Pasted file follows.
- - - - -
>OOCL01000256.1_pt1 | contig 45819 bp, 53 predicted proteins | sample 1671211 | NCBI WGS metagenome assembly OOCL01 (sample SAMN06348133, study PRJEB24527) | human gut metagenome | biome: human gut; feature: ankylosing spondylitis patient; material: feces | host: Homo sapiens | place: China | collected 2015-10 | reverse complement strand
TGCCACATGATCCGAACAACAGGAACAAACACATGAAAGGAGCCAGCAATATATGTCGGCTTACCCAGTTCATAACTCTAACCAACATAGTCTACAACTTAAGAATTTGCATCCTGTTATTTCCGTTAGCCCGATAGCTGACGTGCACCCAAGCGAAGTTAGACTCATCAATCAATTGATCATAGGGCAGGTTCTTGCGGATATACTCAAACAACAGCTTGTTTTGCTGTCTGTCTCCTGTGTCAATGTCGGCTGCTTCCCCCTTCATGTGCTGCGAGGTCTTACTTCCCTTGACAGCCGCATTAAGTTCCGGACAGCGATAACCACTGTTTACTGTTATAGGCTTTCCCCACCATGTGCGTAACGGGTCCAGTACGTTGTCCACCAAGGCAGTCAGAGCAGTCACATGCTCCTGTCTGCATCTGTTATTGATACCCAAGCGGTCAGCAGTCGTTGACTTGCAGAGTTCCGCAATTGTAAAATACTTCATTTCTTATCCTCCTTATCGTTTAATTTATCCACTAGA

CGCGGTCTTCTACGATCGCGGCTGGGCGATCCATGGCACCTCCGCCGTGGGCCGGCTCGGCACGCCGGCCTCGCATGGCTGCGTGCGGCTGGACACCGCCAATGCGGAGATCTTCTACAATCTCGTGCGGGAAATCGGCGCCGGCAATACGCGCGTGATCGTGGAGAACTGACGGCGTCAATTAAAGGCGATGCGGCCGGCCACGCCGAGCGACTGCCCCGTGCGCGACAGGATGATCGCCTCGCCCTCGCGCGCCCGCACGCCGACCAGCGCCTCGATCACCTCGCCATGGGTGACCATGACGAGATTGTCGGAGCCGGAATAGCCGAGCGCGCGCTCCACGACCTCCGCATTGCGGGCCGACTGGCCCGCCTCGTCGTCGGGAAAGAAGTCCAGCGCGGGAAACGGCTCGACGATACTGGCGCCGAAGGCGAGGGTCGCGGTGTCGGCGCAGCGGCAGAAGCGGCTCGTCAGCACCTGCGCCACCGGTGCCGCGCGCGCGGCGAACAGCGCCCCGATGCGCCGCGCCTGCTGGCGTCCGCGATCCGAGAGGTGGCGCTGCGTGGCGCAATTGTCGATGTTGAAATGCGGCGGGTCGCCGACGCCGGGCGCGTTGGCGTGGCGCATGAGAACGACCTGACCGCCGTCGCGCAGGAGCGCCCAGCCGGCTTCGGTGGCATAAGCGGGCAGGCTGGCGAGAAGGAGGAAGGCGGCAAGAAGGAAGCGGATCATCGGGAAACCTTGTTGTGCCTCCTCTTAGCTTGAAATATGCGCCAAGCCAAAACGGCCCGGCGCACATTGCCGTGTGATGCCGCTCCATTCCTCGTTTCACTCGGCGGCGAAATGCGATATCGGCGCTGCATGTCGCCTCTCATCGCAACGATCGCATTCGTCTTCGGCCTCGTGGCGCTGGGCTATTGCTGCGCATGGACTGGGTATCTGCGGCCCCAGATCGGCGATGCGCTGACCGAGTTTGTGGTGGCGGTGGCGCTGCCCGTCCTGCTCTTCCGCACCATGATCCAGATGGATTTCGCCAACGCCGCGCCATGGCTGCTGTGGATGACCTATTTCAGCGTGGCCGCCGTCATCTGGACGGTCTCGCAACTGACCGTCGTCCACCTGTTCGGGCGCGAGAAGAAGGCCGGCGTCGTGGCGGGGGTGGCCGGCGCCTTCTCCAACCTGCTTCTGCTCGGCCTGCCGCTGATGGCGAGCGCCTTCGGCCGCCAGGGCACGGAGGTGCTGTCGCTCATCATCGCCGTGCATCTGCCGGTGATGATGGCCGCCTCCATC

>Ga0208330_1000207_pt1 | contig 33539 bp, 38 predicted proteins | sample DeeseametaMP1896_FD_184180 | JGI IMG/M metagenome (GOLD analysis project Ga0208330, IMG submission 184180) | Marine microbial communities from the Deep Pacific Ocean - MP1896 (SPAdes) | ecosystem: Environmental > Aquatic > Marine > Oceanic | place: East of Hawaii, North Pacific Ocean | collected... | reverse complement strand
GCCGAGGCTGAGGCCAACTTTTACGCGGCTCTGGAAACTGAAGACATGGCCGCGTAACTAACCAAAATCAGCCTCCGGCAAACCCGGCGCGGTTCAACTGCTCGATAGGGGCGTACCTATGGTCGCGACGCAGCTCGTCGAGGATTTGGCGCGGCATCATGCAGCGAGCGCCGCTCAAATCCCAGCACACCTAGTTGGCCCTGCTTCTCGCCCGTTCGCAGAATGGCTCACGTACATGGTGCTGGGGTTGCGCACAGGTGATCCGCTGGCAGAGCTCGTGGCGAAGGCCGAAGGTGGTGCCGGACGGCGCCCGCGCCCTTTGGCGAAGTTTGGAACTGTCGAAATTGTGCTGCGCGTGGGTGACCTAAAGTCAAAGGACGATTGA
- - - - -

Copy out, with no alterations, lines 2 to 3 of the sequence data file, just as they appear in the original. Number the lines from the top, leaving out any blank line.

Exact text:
TGCCACATGATCCGAACAACAGGAACAAACACATGAAAGGAGCCAGCAATATATGTCGGCTTACCCAGTTCATAACTCTAACCAACATAGTCTACAACTTAAGAATTTGCATCCTGTTATTTCCGTTAGCCCGATAGCTGACGTGCACCCAAGCGAAGTTAGACTCATCAATCAATTGATCATAGGGCAGGTTCTTGCGGATATACTCAAACAACAGCTTGTTTTGCTGTCTGTCTCCTGTGTCAATGTCGGCTGCTTCCCCCTTCATGTGCTGCGAGGTCTTACTTCCCTTGACAGCCGCATTAAGTTCCGGACAGCGATAACCACTGTTTACTGTTATAGGCTTTCCCCACCATGTGCGTAACGGGTCCAGTACGTTGTCCACCAAGGCAGTCAGAGCAGTCACATGCTCCTGTCTGCATCTGTTATTGATACCCAAGCGGTCAGCAGTCGTTGACTTGCAGAGTTCCGCAATTGTAAAATACTTCATTTCTTATCCTCCTTATCGTTTAATTTATCCACTAGA

CGCGGTCTTCTACGATCGCGGCTGGGCGATCCATGGCACCTCCGCCGTGGGCCGGCTCGGCACGCCGGCCTCGCATGGCTGCGTGCGGCTGGACACCGCCAATGCGGAGATCTTCTACAATCTCGTGCGGGAAATCGGCGCCGGCAATACGCGCGTGATCGTGGAGAACTGACGGCGTCAATTAAAGGCGATGCGGCCGGCCACGCCGAGCGACTGCCCCGTGCGCGACAGGATGATCGCCTCGCCCTCGCGCGCCCGCACGCCGACCAGCGCCTCGATCACCTCGCCATGGGTGACCATGACGAGATTGTCGGAGCCGGAATAGCCGAGCGCGCGCTCCACGACCTCCGCATTGCGGGCCGACTGGCCCGCCTCGTCGTCGGGAAAGAAGTCCAGCGCGGGAAACGGCTCGACGATACTGGCGCCGAAGGCGAGGGTCGCGGTGTCGGCGCAGCGGCAGAAGCGGCTCGTCAGCACCTGCGCCACCGGTGCCGCGCGCGCGGCGAACAGCGCCCCGATGCGCCGCGCCTGCTGGCGTCCGCGATCCGAGAGGTGGCGCTGCGTGGCGCAATTGTCGATGTTGAAATGCGGCGGGTCGCCGACGCCGGGCGCGTTGGCGTGGCGCATGAGAACGACCTGACCGCCGTCGCGCAGGAGCGCCCAGCCGGCTTCGGTGGCATAAGCGGGCAGGCTGGCGAGAAGGAGGAAGGCGGCAAGAAGGAAGCGGATCATCGGGAAACCTTGTTGTGCCTCCTCTTAGCTTGAAATATGCGCCAAGCCAAAACGGCCCGGCGCACATTGCCGTGTGATGCCGCTCCATTCCTCGTTTCACTCGGCGGCGAAATGCGATATCGGCGCTGCATGTCGCCTCTCATCGCAACGATCGCATTCGTCTTCGGCCTCGTGGCGCTGGGCTATTGCTGCGCATGGACTGGGTATCTGCGGCCCCAGATCGGCGATGCGCTGACCGAGTTTGTGGTGGCGGTGGCGCTGCCCGTCCTGCTCTTCCGCACCATGATCCAGATGGATTTCGCCAACGCCGCGCCATGGCTGCTGTGGATGACCTATTTCAGCGTGGCCGCCGTCATCTGGACGGTCTCGCAACTGACCGTCGTCCACCTGTTCGGGCGCGAGAAGAAGGCCGGCGTCGTGGCGGGGGTGGCCGGCGCCTTCTCCAACCTGCTTCTGCTCGGCCTGCCGCTGATGGCGAGCGCCTTCGGCCGCCAGGGCACGGAGGTGCTGTCGCTCATCATCGCCGTGCATCTGCCGGTGATGATGGCCGCCTCCATC